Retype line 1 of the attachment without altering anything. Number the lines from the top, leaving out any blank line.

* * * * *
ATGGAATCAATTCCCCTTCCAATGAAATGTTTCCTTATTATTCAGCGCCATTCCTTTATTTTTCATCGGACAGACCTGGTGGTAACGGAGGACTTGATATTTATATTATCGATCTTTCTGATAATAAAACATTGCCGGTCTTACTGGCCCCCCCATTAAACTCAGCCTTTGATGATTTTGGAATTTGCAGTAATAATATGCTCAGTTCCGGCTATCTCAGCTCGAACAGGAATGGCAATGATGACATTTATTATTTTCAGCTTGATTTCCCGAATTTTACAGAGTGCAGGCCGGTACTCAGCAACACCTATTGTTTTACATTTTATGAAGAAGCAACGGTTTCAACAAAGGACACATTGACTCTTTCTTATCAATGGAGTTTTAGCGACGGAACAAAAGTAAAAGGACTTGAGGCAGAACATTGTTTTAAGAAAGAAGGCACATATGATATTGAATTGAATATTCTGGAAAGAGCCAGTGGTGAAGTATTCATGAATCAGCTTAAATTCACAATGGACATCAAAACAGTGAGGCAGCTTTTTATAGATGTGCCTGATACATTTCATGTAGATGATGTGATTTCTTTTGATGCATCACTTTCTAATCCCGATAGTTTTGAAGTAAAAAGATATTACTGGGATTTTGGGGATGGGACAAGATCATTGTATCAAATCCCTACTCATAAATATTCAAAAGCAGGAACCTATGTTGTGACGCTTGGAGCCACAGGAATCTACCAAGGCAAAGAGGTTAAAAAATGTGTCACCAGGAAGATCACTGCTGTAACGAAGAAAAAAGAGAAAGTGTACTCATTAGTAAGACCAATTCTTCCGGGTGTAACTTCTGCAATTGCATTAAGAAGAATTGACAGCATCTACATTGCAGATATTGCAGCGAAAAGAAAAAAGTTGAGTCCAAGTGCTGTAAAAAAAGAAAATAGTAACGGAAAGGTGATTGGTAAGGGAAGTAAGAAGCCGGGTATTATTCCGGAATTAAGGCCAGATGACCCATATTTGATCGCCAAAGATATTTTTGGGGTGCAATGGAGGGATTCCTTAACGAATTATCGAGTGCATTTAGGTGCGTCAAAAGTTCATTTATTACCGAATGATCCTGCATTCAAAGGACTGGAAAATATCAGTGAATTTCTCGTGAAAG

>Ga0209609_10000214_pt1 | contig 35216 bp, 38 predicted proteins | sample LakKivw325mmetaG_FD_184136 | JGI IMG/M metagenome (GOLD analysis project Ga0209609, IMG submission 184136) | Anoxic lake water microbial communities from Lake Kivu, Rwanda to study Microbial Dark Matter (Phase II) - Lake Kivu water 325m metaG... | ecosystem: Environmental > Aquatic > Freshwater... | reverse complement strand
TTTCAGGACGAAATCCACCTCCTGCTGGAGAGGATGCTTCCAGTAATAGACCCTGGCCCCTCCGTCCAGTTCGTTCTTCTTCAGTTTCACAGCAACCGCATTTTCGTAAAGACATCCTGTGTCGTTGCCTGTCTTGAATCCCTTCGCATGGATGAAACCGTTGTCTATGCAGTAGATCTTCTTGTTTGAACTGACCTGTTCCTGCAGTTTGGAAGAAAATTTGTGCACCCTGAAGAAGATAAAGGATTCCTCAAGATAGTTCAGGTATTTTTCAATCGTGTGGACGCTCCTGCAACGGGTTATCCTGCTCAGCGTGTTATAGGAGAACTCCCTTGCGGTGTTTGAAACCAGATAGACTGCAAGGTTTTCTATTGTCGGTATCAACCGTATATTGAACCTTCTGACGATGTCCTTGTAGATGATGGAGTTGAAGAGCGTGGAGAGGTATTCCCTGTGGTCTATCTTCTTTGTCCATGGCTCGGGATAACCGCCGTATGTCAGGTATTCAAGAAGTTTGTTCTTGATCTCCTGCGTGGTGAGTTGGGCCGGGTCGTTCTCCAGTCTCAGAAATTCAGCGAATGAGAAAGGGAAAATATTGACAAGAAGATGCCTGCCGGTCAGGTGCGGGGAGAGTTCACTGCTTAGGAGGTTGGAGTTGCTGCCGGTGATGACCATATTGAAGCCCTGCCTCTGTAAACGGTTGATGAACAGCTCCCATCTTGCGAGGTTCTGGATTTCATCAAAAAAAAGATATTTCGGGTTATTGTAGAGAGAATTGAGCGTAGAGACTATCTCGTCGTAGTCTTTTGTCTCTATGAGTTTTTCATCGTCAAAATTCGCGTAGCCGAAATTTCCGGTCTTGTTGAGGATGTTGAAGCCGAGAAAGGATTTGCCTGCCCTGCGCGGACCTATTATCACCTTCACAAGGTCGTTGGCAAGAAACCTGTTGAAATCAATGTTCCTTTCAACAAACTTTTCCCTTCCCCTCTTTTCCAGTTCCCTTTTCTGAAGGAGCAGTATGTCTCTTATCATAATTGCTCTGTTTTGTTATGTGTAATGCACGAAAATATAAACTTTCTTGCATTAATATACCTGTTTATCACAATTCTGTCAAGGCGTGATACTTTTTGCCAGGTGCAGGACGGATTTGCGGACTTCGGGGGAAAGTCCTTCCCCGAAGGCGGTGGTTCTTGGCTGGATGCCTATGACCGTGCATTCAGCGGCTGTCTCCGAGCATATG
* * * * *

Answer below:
ATGGAATCAATTCCCCTTCCAATGAAATGTTTCCTTATTATTCAGCGCCATTCCTTTATTTTTCATCGGACAGACCTGGTGGTAACGGAGGACTTGATATTTATATTATCGATCTTTCTGATAATAAAACATTGCCGGTCTTACTGGCCCCCCCATTAAACTCAGCCTTTGATGATTTTGGAATTTGCAGTAATAATATGCTCAGTTCCGGCTATCTCAGCTCGAACAGGAATGGCAATGATGACATTTATTATTTTCAGCTTGATTTCCCGAATTTTACAGAGTGCAGGCCGGTACTCAGCAACACCTATTGTTTTACATTTTATGAAGAAGCAACGGTTTCAACAAAGGACACATTGACTCTTTCTTATCAATGGAGTTTTAGCGACGGAACAAAAGTAAAAGGACTTGAGGCAGAACATTGTTTTAAGAAAGAAGGCACATATGATATTGAATTGAATATTCTGGAAAGAGCCAGTGGTGAAGTATTCATGAATCAGCTTAAATTCACAATGGACATCAAAACAGTGAGGCAGCTTTTTATAGATGTGCCTGATACATTTCATGTAGATGATGTGATTTCTTTTGATGCATCACTTTCTAATCCCGATAGTTTTGAAGTAAAAAGATATTACTGGGATTTTGGGGATGGGACAAGATCATTGTATCAAATCCCTACTCATAAATATTCAAAAGCAGGAACCTATGTTGTGACGCTTGGAGCCACAGGAATCTACCAAGGCAAAGAGGTTAAAAAATGTGTCACCAGGAAGATCACTGCTGTAACGAAGAAAAAAGAGAAAGTGTACTCATTAGTAAGACCAATTCTTCCGGGTGTAACTTCTGCAATTGCATTAAGAAGAATTGACAGCATCTACATTGCAGATATTGCAGCGAAAAGAAAAAAGTTGAGTCCAAGTGCTGTAAAAAAAGAAAATAGTAACGGAAAGGTGATTGGTAAGGGAAGTAAGAAGCCGGGTATTATTCCGGAATTAAGGCCAGATGACCCATATTTGATCGCCAAAGATATTTTTGGGGTGCAATGGAGGGATTCCTTAACGAATTATCGAGTGCATTTAGGTGCGTCAAAAGTTCATTTATTACCGAATGATCCTGCATTCAAAGGACTGGAAAATATCAGTGAATTTCTCGTGAAAG